To keep it light-weight for rapid movement, the eye is made from soft, but strong tissues. However, like a camera, the eye needs to maintain its shape so that it can focus light accurately. This is achieved by keeping the eye firm, like a balloon. Clear fluid (the aqueous) is pumped into the eye from the bloodstream carrying oxygen, sugars and other essential nutrients. Circulating around the structures inside the eye, the aqueous is then drained through a meshwork back to the blood to be renewed. Drainage is against resistance, so the eye's pressure is kept higher than air pressure, but lower than the blood pressure.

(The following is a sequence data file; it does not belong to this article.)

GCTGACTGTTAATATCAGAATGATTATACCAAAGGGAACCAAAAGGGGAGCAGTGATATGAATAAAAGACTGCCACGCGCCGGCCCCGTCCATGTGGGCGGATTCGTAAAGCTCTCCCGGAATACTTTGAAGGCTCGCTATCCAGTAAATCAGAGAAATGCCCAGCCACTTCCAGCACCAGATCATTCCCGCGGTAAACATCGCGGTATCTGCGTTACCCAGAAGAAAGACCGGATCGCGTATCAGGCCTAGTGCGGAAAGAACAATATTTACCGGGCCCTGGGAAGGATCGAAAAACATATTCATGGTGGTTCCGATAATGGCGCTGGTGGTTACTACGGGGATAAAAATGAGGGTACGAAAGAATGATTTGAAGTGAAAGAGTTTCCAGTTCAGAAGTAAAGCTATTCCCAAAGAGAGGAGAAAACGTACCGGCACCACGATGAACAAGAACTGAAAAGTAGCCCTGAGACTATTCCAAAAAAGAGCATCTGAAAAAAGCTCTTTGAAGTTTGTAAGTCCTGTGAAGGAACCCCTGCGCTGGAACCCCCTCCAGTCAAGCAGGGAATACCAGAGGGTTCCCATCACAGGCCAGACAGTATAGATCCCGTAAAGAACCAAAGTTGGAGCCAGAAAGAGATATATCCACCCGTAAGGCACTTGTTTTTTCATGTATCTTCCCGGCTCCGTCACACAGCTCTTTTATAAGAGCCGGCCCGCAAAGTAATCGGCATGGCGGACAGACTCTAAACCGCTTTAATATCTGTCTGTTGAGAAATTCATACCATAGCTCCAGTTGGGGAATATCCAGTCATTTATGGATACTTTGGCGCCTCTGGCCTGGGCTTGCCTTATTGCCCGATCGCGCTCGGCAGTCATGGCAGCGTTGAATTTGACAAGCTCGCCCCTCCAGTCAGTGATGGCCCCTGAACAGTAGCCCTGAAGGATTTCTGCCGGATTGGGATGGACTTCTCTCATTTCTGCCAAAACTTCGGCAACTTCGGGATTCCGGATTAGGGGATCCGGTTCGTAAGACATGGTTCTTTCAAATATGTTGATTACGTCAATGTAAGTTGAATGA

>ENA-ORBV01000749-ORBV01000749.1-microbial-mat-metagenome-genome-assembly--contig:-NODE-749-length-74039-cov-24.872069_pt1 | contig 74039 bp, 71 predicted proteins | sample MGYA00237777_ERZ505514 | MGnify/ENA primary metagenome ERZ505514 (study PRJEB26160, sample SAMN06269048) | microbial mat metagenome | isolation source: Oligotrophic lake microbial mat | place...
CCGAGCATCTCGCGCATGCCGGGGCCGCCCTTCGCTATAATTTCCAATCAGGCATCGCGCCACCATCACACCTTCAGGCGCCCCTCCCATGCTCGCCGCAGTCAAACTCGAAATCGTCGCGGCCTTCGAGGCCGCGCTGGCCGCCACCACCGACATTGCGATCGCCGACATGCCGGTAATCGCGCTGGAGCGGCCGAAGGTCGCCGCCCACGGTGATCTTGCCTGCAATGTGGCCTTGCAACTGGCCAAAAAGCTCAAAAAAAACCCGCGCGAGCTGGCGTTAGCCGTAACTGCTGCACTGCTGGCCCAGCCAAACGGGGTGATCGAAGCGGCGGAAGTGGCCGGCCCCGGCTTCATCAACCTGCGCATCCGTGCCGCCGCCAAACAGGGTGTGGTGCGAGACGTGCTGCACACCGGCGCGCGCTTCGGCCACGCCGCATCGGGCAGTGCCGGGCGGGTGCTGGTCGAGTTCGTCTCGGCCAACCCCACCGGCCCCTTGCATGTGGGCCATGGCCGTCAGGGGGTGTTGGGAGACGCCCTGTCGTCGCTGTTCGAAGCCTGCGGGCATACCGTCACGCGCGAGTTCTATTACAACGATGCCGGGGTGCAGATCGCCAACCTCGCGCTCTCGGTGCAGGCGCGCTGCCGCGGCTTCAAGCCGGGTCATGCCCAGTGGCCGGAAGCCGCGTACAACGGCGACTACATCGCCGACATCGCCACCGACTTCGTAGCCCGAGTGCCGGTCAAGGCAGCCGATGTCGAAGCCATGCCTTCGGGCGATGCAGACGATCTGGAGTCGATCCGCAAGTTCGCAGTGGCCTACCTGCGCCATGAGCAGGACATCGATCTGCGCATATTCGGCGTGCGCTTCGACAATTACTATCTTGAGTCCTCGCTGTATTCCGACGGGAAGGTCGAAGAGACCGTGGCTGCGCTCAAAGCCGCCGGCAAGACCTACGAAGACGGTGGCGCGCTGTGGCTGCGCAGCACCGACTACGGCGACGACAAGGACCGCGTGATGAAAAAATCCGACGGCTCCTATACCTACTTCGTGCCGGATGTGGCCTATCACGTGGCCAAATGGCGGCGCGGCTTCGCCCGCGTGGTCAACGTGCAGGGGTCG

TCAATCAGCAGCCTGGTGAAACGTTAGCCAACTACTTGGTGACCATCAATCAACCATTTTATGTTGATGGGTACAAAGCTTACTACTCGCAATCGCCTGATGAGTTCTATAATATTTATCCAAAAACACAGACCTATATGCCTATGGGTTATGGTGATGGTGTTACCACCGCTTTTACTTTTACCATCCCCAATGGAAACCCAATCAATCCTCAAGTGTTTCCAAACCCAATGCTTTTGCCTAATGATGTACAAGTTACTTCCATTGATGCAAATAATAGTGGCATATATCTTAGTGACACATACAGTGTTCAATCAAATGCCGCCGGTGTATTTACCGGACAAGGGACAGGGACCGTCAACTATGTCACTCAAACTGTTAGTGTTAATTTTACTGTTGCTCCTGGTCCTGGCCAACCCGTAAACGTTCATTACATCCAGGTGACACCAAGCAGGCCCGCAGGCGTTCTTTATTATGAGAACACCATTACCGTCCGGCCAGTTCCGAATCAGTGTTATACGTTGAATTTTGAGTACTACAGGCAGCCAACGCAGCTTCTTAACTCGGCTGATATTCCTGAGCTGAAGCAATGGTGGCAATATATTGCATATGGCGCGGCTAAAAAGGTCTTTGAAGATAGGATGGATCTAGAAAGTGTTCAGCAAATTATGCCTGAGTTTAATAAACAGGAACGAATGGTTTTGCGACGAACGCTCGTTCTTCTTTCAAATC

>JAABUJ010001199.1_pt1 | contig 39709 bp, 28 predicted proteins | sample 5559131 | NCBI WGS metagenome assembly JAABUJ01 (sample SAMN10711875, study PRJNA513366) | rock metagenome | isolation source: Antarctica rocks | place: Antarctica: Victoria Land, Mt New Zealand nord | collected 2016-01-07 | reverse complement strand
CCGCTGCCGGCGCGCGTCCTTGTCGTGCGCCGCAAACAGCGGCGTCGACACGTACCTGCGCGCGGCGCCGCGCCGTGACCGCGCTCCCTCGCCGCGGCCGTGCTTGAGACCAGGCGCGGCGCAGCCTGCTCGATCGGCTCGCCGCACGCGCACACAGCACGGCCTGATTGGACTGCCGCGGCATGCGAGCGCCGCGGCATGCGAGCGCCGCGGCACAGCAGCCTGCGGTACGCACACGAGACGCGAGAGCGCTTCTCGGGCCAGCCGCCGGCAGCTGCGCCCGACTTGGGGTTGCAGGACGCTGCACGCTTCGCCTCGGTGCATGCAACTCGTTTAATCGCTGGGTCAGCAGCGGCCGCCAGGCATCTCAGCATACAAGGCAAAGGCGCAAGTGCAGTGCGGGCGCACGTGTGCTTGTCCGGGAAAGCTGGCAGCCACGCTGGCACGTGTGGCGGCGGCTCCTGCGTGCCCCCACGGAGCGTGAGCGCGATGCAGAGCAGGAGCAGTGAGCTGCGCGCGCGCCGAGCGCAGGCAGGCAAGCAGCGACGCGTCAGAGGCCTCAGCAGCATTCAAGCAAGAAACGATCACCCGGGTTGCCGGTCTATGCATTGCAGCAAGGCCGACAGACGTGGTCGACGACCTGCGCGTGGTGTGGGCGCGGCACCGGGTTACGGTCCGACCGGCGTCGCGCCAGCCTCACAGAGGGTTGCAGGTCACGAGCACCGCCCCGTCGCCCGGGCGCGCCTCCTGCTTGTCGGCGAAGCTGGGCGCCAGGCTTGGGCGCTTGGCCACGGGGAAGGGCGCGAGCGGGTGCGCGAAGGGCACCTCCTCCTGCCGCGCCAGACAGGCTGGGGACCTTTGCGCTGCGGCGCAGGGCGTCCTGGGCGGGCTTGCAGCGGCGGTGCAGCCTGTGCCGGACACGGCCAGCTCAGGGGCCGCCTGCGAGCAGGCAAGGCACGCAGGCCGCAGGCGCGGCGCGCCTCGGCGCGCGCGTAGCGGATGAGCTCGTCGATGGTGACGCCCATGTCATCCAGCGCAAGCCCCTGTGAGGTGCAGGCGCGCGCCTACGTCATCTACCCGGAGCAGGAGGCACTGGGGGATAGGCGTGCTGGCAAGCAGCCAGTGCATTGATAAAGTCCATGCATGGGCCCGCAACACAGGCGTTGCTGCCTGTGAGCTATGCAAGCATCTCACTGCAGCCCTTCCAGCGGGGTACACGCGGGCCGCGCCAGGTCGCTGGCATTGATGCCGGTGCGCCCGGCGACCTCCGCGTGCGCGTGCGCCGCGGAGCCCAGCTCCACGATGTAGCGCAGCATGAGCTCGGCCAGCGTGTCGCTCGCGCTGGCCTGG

Glaucoma is the name given to a group of eye diseases in which the optic nerve at the back of the eye is slowly destroyed. In most people this damage is due to an increased pressure inside the eye - a result of blockage of the circulation of aqueous, or its drainage. In other patients the damage may be caused by poor blood supply to the vital optic nerve fibres, a weakness in the structure of the nerve, and/or a problem in the health of the nerve fibres themselves. Over 300,000 Australians have glaucoma. While it is more common as people age, it can occur at any age. As our population becomes older, the proportion of glaucoma patients is increasing.
For more information or to make a donation go to glaucoma.org
Courtesy of glaucoma.org
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David Shanahan © 2009